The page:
What an eerie, echoing, unnatural sight the House of Commons presented. This first sitting since Easter, and first to conform to the rules of social distancing, felt like, indeed was, a gross diminution of our body politic.
A mere handful of MPs were scattered at even intervals through the Chamber. How one longed for the crowds, the noise, the mingled wit and hooliganism, the unpredictable temper, the risk for the great that they could be made to look like fools, the chance for the obscure to shine, which should attend a significant parliamentary occasion.
The Speaker, Sir Lindsay Hoyle, communicated an irreproachable conscientiousness as he announced in a hoarse and solemn tone that he would allow, in these “exceptional and unprecedented circumstances”, a motion to be taken without notice.
Jacob Rees-Mogg, the Leader of the House, rose to move the motion. One could not help noticing the usually immaculate hair at the back of his head was sticking up in a manner reminiscent of one of Somerset’s most unruly haystacks.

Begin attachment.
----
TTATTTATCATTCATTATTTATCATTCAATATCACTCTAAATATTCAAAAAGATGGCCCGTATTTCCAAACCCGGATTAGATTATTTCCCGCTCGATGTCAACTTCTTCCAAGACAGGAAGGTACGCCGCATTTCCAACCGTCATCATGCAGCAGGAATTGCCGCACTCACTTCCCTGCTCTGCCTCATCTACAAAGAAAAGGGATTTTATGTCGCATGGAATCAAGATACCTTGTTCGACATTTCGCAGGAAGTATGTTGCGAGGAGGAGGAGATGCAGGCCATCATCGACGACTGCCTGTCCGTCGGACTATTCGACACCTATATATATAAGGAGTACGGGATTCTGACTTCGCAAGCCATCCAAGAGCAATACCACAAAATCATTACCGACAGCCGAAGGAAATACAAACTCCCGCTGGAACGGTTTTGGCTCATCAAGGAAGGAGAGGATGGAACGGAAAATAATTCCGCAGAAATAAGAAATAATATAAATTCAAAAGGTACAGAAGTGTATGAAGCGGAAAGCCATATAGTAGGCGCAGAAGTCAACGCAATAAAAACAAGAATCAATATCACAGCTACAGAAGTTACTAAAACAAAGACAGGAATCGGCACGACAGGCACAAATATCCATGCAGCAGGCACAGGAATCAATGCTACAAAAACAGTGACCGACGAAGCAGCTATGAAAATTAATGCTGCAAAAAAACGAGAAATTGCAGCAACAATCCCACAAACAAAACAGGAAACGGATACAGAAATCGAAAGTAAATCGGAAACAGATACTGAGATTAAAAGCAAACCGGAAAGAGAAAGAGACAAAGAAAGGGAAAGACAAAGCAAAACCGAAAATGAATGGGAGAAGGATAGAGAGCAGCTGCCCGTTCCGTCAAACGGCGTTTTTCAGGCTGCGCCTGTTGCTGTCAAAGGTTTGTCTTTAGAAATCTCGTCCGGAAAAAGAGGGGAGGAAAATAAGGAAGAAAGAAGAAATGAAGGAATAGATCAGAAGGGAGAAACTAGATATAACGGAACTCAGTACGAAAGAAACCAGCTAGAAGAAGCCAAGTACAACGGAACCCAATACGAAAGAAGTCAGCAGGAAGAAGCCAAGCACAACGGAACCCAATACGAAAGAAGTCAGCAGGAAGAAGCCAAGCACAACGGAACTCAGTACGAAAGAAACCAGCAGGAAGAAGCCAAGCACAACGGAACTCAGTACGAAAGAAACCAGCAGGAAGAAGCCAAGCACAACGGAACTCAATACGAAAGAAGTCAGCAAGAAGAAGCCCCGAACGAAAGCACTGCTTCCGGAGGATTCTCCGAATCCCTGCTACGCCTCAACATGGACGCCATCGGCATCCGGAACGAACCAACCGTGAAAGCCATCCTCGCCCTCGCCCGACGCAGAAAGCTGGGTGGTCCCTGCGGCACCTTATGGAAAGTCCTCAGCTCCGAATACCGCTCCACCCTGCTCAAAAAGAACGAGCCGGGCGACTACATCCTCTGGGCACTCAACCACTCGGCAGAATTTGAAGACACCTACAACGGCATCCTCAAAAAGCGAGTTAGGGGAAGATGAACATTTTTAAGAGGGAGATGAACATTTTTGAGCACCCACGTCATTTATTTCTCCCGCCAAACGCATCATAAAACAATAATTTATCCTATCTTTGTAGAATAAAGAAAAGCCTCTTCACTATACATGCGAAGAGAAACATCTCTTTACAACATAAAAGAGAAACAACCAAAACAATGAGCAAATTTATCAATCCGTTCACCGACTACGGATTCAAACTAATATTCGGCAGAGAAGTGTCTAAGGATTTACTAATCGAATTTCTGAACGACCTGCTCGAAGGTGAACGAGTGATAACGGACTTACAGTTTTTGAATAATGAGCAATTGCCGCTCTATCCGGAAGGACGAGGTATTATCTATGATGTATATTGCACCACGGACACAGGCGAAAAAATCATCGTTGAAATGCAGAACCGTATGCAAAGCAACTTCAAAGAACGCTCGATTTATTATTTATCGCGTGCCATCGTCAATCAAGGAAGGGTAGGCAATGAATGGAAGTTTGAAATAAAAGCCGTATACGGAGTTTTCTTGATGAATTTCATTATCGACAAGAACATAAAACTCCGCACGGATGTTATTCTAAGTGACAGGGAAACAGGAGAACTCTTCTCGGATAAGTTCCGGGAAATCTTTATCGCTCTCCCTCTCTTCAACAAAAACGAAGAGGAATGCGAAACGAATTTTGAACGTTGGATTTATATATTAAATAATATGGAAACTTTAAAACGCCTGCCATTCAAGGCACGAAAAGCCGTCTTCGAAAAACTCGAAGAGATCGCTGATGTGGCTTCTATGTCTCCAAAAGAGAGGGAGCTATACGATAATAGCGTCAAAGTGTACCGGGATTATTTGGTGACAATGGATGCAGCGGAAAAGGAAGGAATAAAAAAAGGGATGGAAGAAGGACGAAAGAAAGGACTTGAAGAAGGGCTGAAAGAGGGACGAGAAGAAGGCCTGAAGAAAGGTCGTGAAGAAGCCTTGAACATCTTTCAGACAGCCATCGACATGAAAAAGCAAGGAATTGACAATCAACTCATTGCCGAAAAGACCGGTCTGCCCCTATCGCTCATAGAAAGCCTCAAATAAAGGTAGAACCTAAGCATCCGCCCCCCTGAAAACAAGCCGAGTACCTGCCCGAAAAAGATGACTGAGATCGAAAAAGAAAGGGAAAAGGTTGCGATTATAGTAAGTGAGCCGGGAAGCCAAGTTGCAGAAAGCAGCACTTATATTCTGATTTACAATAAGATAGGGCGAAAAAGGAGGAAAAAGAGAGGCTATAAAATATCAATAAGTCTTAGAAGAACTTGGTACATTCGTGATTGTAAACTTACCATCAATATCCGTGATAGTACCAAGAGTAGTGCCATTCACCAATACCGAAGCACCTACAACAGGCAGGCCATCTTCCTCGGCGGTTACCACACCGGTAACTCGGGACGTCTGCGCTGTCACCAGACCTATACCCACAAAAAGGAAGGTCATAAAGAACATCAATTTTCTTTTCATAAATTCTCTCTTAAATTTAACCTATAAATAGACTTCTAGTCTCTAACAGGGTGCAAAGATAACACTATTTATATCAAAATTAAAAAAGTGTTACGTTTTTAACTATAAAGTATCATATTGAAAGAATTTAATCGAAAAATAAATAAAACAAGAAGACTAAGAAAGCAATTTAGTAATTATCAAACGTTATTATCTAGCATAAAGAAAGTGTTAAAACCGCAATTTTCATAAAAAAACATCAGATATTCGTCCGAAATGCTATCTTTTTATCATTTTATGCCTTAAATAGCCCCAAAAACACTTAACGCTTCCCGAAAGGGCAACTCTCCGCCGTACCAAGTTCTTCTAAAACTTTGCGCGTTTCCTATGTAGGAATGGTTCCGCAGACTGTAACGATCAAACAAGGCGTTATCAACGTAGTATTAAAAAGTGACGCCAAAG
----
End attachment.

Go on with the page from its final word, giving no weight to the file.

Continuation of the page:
His barber must been forced to shut up shop during the lockdown, but here was an ominous portent, as if the very hairs on his head protested at what he was doing.
He sought to comfort the House by observing that things are not as bad as in 1349, when the Black Death meant the parliamentary session was cancelled.
A few moments before, he had remarked with feeling that the Commons is not “a frippery, a bauble on the British Constitution. It is the British Constitution.”
But the Commons will have, during the lockdown, to operate for the most part virtually, members speaking to each other from screens, rather than across the same room, with a great loss of directness and spontaneity.
John Spellar (Lab, Warley) said the daily press conferences during the crisis are not “getting to the heart of the issues”, and it is the Commons which in normal times has the most sustained opportunities to scrutinise ministers and to extract answers from them.
Liam Fox (Con, North Somerset) remarked that “the only thing that brings any fear to ministers is the unknown supplementary question”, not the previous, written question to which officials have had time to draft a safe reply.
The British people have submitted with sheep-like docility to the gross encroachments on our ancient liberties required by the lockdown, and so today did MPs. But one trusts that within a short time, all will exclaim: “Enough is enough!”